New Mexico residents might now know that about one in 10 people in New Mexico and around the country think they are allergic to penicillin, but the results of a health care study suggest that very few of them actually are. Between September 2018 and June 2019, doctors at Scripps Green Hospital in San Diego referred patients who said they were allergic to drugs like Augmentin, ampicillin and amoxicillin to an allergy clinic. Only four of the 38 patients who made appointments at an area clinic showed signs of a penicillin allergy during skin tests.

While the study sample was small, the results were convincing enough to prompt calls for further research. The doctors behind the penicillin allergy study say physicians waste crucial time each day compiling prescription plans for patients who mistakenly believe that taking penicillin will prompt a dangerous allergic reaction. They also point out that avoiding penicillin for no good reason can adversely affect patient outcomes. Pregnant women who take medications other than penicillin to fight infections tend to stay in hospital longer, are more likely to undergo cesarean sections and often have adverse reactions to the drugs they are prescribed.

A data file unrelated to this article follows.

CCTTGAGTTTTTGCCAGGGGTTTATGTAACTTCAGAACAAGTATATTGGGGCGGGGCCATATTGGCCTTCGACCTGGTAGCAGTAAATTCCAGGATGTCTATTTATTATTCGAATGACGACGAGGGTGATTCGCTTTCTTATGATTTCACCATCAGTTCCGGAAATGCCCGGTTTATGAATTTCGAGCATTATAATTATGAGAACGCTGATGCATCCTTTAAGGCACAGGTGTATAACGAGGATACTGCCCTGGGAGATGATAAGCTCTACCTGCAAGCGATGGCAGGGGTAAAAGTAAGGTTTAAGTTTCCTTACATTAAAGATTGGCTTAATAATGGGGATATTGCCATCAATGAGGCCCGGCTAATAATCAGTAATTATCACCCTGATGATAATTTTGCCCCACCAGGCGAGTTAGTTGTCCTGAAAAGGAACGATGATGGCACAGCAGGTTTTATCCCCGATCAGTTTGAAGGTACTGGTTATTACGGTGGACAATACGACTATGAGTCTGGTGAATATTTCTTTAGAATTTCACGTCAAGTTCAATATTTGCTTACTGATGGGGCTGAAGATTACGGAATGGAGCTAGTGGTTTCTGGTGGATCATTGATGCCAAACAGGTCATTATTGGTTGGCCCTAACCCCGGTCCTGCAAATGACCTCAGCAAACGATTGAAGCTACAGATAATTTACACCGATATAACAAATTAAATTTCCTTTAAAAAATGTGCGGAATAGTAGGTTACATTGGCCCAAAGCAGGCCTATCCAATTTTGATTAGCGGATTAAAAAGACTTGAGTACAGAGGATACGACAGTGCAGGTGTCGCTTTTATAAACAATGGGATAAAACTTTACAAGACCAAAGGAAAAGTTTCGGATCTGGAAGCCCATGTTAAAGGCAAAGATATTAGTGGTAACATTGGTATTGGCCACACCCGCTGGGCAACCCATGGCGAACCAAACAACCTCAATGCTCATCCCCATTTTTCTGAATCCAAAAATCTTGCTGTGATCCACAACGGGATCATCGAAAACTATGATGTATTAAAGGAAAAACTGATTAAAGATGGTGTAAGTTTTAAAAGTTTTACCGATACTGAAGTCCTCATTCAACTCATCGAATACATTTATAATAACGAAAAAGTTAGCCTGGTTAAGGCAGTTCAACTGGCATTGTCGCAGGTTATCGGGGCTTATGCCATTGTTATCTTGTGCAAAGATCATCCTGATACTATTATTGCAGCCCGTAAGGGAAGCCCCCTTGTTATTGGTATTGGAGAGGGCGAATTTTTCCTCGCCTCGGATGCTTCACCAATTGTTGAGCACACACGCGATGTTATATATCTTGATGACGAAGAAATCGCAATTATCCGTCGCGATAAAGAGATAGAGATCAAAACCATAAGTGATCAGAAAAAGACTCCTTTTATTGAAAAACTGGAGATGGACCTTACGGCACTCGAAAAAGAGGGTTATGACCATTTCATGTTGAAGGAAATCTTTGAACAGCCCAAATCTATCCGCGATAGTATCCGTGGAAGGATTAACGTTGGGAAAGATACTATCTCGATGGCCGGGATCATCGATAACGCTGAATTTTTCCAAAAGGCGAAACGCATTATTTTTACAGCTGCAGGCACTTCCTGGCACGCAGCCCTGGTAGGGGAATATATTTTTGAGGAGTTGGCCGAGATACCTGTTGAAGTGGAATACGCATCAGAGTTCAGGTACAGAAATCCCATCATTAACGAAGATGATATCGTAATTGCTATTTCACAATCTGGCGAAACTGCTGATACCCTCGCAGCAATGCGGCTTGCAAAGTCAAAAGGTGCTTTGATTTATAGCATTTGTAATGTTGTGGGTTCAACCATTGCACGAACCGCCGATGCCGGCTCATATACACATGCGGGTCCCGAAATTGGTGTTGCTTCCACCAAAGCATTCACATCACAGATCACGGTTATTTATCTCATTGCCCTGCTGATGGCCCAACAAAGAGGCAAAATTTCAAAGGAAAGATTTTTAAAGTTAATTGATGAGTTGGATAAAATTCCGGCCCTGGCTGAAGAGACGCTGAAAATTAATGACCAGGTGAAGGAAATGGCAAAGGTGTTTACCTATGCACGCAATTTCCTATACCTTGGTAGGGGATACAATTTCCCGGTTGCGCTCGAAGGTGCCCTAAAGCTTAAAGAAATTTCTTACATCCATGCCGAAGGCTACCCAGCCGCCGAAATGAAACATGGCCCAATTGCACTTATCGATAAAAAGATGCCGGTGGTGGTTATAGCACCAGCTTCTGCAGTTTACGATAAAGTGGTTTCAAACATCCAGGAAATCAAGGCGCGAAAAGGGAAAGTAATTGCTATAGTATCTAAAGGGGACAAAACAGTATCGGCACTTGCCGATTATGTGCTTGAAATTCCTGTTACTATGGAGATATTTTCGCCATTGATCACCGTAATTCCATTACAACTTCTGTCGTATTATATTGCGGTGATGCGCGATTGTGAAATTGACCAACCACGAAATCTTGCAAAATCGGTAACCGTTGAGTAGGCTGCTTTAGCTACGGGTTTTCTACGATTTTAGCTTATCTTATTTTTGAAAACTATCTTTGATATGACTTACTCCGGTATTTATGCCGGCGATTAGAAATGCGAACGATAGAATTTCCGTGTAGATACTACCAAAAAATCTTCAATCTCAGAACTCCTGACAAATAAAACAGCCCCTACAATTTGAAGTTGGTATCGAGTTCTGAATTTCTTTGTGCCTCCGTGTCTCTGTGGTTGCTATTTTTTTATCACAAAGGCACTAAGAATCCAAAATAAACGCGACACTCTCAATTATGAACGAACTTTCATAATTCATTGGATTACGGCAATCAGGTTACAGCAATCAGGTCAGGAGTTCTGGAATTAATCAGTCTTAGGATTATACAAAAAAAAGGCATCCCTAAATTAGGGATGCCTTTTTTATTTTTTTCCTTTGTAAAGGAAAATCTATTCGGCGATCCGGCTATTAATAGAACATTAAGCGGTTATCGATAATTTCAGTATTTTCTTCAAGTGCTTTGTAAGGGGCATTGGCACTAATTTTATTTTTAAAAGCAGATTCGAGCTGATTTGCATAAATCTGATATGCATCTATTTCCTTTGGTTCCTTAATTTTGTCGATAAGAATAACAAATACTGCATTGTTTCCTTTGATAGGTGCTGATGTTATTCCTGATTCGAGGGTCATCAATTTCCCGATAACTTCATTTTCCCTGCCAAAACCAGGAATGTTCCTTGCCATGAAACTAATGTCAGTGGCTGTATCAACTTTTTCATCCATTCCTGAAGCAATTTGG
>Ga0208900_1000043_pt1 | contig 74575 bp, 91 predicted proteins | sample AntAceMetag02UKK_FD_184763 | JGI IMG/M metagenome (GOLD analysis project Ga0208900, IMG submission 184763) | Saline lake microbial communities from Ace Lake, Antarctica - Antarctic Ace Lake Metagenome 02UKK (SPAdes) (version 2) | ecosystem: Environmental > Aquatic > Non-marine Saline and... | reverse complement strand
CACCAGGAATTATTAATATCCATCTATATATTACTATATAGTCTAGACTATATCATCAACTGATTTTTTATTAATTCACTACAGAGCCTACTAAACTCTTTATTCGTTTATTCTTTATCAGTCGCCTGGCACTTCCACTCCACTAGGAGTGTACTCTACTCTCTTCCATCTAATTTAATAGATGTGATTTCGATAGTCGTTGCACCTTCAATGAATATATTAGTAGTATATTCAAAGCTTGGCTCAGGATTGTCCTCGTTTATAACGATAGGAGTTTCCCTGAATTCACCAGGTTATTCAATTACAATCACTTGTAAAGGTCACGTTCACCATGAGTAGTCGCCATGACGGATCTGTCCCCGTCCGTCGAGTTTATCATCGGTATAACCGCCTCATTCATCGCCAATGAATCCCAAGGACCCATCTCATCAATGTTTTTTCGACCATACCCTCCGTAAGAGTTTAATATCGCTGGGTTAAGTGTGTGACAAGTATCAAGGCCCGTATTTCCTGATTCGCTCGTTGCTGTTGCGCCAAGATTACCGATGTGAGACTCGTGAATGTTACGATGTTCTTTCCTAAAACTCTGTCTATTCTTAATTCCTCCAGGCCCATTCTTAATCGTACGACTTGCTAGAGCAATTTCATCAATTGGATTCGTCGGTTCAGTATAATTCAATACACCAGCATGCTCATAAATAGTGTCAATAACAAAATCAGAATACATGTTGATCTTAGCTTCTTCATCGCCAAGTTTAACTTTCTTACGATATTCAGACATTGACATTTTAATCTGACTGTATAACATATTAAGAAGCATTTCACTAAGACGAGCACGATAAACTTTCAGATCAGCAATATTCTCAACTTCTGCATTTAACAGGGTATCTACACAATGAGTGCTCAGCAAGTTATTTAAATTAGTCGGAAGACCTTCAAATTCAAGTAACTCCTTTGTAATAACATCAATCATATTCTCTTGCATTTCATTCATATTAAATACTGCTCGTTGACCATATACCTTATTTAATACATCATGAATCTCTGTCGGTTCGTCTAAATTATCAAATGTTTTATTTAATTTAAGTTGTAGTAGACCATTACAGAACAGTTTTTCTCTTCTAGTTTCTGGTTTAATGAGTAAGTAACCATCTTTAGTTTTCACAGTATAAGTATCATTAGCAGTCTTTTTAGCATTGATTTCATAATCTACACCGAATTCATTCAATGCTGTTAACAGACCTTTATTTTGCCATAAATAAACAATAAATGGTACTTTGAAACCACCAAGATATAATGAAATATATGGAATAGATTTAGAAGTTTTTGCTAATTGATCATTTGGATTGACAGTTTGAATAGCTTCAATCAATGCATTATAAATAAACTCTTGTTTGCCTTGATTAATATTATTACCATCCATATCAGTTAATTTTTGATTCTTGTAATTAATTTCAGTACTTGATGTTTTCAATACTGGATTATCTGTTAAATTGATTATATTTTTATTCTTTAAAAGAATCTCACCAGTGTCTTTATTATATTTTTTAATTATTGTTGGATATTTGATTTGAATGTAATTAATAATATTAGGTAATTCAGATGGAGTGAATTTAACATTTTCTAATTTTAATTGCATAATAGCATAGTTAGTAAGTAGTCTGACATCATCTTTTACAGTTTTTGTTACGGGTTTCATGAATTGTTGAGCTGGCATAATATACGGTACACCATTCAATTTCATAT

People usually believe that they are allergic to penicillin because they had a reaction to a course of antibiotics during childhood. In these situations, doctors generally diagnose a penicillin allergy without ordering any additional tests. The results of this research and a similar study conducted in Pennsylvania suggest that these diagnoses are incorrect about 90% of the time.

People who suffer serious health setbacks because of a misdiagnosis may pursue civil remedies. When litigating this kind of lawsuit, personal injury attorneys with experience in medical malpractice cases may call on medical experts to explain to juries how mistakes were made and when problems should have been identified. Attorneys could do this to establish that the treatment provided failed to meet widely accepted standards of care.